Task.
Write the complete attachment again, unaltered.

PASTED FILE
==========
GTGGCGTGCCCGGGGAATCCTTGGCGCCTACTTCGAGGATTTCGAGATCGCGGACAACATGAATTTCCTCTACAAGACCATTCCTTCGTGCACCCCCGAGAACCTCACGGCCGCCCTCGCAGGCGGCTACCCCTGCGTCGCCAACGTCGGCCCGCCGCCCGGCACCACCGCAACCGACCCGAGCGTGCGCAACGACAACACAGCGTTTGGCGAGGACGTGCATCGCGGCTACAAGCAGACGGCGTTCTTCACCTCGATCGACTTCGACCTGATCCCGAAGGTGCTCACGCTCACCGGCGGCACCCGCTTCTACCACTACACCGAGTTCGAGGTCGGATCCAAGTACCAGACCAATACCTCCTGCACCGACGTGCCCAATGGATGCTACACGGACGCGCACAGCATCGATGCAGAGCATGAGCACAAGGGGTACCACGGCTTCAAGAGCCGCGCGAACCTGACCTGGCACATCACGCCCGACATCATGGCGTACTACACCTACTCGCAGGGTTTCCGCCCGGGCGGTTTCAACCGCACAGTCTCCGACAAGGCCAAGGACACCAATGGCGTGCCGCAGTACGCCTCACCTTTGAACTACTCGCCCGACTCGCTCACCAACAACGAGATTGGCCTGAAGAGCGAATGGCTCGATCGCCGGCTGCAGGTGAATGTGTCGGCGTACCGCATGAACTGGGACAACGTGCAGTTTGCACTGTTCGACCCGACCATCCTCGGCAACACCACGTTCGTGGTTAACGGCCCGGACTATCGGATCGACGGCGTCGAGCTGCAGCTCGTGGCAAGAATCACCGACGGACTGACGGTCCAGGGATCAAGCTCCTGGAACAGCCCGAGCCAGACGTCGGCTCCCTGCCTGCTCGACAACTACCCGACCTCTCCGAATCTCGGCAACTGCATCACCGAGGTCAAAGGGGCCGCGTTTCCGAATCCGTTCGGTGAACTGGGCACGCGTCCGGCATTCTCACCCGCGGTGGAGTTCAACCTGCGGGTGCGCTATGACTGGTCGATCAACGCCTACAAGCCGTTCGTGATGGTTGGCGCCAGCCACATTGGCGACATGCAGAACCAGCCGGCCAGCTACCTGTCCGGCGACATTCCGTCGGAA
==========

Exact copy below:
GTGGCGTGCCCGGGGAATCCTTGGCGCCTACTTCGAGGATTTCGAGATCGCGGACAACATGAATTTCCTCTACAAGACCATTCCTTCGTGCACCCCCGAGAACCTCACGGCCGCCCTCGCAGGCGGCTACCCCTGCGTCGCCAACGTCGGCCCGCCGCCCGGCACCACCGCAACCGACCCGAGCGTGCGCAACGACAACACAGCGTTTGGCGAGGACGTGCATCGCGGCTACAAGCAGACGGCGTTCTTCACCTCGATCGACTTCGACCTGATCCCGAAGGTGCTCACGCTCACCGGCGGCACCCGCTTCTACCACTACACCGAGTTCGAGGTCGGATCCAAGTACCAGACCAATACCTCCTGCACCGACGTGCCCAATGGATGCTACACGGACGCGCACAGCATCGATGCAGAGCATGAGCACAAGGGGTACCACGGCTTCAAGAGCCGCGCGAACCTGACCTGGCACATCACGCCCGACATCATGGCGTACTACACCTACTCGCAGGGTTTCCGCCCGGGCGGTTTCAACCGCACAGTCTCCGACAAGGCCAAGGACACCAATGGCGTGCCGCAGTACGCCTCACCTTTGAACTACTCGCCCGACTCGCTCACCAACAACGAGATTGGCCTGAAGAGCGAATGGCTCGATCGCCGGCTGCAGGTGAATGTGTCGGCGTACCGCATGAACTGGGACAACGTGCAGTTTGCACTGTTCGACCCGACCATCCTCGGCAACACCACGTTCGTGGTTAACGGCCCGGACTATCGGATCGACGGCGTCGAGCTGCAGCTCGTGGCAAGAATCACCGACGGACTGACGGTCCAGGGATCAAGCTCCTGGAACAGCCCGAGCCAGACGTCGGCTCCCTGCCTGCTCGACAACTACCCGACCTCTCCGAATCTCGGCAACTGCATCACCGAGGTCAAAGGGGCCGCGTTTCCGAATCCGTTCGGTGAACTGGGCACGCGTCCGGCATTCTCACCCGCGGTGGAGTTCAACCTGCGGGTGCGCTATGACTGGTCGATCAACGCCTACAAGCCGTTCGTGATGGTTGGCGCCAGCCACATTGGCGACATGCAGAACCAGCCGGCCAGCTACCTGTCCGGCGACATTCCGTCGGAA